Among the other midfielders and players on the pitch, Hippolyte is one of the freest players who has a more functional role and does not depend on the zones and positions the opposition is trying to play.
When Stockport goes and presses high, he’s the one to block one of the rival midfielders, however, this can change and he can go forward and mark the centre-back. When setting their mid-block, Hippolyte makes himself one of the biggest players in the team as he follows every player on the ball and looks to mark them all very tightly.
And even on the low block he has a functional role that is to support his wing-backs, as we can see in the picture below: He doesn’t try to block passing options behind him, he goes there and overload the spaces to confuse and stress the ball-holder.
One of the most common automatisms in Stockport’s mid and low blocks are the triangles they look to make on every zone of the pitch, which are made by the three midfielders or sometimes the wing-back if the ball is played outside. Their off-the-ball surveillance goes from one wing to another, where they look to force players to make mistakes and play with little space, pushing them to the line.
This example demonstrates exactly what we are talking about. The opposition is looking to play through the left side of Stockport’s defence. On this occasion, Hippolyte is the player marking tightly, and the other two midfielders set the triangle-blocking passing options. This makes the opponents go back and restart attacks, where they start to stress and lose the ball in risky zones.
Counter-pressing defensive transitions
Stockport County has shown in their recent matches an effective, risky, proactive and modern idea on how to defend what is probably the most difficult to train and contain – the defensive transitions. Most teams around the world, who play in top-tiers, second-tiers and different countries, played with a structure that they call ‘rest-defence’ that normally sets up in a 2-3, with two defenders and three midfielders, however, this can change with an inverted full-back, as Manchester City for example does. Another shape is the 3-2, for teams that play in a back-three and they keep their three centre-backs and two midfielders. As well we can see rotations here, a centre-back who overlaps and a full-back who drops deep, etc.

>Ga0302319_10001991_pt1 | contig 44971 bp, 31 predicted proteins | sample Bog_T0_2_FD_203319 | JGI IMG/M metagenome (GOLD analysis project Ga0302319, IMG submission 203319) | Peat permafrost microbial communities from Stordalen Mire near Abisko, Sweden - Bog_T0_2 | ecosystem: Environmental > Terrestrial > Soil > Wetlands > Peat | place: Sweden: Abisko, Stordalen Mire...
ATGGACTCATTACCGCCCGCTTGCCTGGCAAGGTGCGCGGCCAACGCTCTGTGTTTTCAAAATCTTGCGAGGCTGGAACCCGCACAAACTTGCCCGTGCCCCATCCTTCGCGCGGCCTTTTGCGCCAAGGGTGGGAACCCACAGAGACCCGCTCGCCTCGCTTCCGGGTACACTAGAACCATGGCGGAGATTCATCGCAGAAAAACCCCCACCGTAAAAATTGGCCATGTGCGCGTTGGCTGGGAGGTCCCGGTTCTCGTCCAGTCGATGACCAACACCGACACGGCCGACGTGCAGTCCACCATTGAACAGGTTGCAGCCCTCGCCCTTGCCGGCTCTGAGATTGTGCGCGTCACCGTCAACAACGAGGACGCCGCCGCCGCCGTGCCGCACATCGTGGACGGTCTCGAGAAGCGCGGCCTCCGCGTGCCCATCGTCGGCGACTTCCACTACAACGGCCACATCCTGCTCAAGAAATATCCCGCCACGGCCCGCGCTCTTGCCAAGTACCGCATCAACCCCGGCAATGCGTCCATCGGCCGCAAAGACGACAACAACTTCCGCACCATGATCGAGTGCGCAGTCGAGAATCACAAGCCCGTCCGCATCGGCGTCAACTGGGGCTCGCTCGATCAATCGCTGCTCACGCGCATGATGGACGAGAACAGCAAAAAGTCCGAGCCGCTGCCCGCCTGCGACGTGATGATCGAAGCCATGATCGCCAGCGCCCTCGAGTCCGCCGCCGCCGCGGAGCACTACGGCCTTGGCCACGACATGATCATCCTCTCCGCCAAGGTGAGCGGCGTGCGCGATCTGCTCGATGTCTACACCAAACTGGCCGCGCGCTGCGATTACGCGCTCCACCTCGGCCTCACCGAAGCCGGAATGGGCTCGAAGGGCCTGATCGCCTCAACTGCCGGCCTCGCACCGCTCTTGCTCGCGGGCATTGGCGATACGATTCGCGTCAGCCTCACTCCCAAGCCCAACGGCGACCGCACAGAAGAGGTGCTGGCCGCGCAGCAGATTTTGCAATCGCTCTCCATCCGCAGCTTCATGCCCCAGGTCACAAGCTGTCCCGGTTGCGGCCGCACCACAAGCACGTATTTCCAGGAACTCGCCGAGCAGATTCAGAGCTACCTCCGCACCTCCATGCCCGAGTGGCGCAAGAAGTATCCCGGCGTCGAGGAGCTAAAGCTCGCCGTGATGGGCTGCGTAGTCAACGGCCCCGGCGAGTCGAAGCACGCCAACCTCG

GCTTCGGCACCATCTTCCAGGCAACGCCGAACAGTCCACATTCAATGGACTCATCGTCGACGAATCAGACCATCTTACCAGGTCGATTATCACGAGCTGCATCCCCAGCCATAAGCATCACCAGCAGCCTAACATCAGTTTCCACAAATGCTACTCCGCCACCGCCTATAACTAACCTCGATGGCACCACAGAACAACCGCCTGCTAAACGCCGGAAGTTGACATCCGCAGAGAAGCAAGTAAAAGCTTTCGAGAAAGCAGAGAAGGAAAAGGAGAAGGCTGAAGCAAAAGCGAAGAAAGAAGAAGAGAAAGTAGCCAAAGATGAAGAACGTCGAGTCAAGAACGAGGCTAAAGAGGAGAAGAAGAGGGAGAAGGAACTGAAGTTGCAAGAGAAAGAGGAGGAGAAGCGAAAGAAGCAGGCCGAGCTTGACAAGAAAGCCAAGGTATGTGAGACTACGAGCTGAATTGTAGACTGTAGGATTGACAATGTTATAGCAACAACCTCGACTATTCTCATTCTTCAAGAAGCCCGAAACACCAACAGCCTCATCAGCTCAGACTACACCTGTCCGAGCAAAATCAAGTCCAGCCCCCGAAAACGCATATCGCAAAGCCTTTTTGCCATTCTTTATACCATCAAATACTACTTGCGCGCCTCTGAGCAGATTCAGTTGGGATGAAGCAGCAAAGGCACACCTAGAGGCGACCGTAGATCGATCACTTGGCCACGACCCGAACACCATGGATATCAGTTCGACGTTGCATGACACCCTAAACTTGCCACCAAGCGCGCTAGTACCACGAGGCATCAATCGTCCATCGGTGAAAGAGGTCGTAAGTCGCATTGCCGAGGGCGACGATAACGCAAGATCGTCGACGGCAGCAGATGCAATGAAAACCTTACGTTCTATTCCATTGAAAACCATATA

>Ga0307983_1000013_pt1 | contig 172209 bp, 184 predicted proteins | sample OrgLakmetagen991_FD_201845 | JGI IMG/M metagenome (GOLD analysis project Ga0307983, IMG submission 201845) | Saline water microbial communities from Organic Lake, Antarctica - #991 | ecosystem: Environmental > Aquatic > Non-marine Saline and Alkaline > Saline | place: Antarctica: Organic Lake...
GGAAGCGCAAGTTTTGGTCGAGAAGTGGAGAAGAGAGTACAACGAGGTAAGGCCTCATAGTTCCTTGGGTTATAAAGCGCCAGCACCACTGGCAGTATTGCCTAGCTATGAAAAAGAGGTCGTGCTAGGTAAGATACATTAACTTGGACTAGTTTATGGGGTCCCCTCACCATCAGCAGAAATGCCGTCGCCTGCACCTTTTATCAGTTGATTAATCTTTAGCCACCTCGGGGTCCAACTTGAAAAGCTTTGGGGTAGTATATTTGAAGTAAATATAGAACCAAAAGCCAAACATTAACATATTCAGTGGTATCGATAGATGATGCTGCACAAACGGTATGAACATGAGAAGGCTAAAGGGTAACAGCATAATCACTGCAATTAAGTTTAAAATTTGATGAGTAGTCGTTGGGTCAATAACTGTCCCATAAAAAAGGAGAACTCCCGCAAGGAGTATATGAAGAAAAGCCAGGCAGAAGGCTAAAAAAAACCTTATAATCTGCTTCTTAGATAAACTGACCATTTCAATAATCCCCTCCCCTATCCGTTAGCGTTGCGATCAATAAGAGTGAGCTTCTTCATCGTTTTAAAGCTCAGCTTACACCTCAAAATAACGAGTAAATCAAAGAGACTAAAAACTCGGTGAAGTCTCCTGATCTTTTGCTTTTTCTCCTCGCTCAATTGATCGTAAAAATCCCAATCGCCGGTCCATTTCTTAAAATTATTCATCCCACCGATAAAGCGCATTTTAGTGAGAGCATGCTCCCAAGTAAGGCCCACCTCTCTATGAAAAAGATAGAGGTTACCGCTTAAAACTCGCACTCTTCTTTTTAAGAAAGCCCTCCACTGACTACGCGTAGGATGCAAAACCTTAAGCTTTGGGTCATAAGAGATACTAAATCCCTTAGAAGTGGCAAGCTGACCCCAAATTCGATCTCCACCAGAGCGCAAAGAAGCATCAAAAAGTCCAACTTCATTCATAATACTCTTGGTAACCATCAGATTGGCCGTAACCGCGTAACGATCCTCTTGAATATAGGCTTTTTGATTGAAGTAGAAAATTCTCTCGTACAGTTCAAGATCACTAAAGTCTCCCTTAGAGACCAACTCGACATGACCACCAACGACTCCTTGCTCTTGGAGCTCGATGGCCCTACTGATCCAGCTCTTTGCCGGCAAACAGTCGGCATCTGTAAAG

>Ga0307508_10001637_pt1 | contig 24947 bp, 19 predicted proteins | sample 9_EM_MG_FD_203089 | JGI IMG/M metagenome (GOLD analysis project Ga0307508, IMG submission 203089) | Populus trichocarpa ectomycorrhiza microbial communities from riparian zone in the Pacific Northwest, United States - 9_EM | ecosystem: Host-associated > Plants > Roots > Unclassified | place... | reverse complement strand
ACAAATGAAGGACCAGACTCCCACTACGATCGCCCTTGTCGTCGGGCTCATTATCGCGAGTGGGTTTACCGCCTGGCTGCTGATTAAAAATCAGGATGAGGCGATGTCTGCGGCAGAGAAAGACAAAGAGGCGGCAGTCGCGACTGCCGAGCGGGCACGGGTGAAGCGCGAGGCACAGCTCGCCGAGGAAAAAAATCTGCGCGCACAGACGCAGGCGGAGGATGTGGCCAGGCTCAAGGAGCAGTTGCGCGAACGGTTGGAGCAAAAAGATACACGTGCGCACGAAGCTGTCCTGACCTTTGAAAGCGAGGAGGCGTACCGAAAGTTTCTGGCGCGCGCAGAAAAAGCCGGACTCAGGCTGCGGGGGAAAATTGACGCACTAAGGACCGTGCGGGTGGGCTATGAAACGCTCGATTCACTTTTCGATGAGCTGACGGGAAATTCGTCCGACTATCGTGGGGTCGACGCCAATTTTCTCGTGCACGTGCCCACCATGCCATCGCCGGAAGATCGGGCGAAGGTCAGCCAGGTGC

Dave Challinor like his team to take a really modern ‘rest-defence’ approach which is counter-pressing. Executed by top managers like Jürgen Klopp or Jesse Marsch, it is something occasionally we can see in League Two or League One, as teams have very aggressive and defensive-minded players full of stamina and intensity to win the ball back. However, many pragmatic coaches see this as a high-risk display and a way to defend as spaces that can be created everywhere on the pitch if a team breaks the pressure, which normally is performed by two or three players close to the ball. They normally play in a 3-5-2 shape that transforms into a 5-3-2 in the defensive phase, nevertheless, some things change a lot.
This was a counterattack situation for the opposition. They pick the ball through the middle and throw a brilliant pass into space for their wide man on the left. One of the automatisms we are seeing in this first example is how aggressive and proactive are the centre-backs from the back three. As normally midfielders have full mobility going into attack, they leave several spaces behind, and centre-backs jump off their line with determination and full concentration to block passes or tackle opponents.
Another one is the defensive method we are explaining. The counter-press becomes very intense and powerful the second they lose the ball. On this occasion, we can see the right wing-back was high on the pitch, so he needed covering. However, he tracks back and the right-midfielder also comes close to locking up the player on the ball. It’s clear that the right-midfielder leaves a ton of space behind him and he stretches his own team, but as he comes to enclose the ball-holder, they have more possibility of winning the ball if they closed down all possible spaces to run.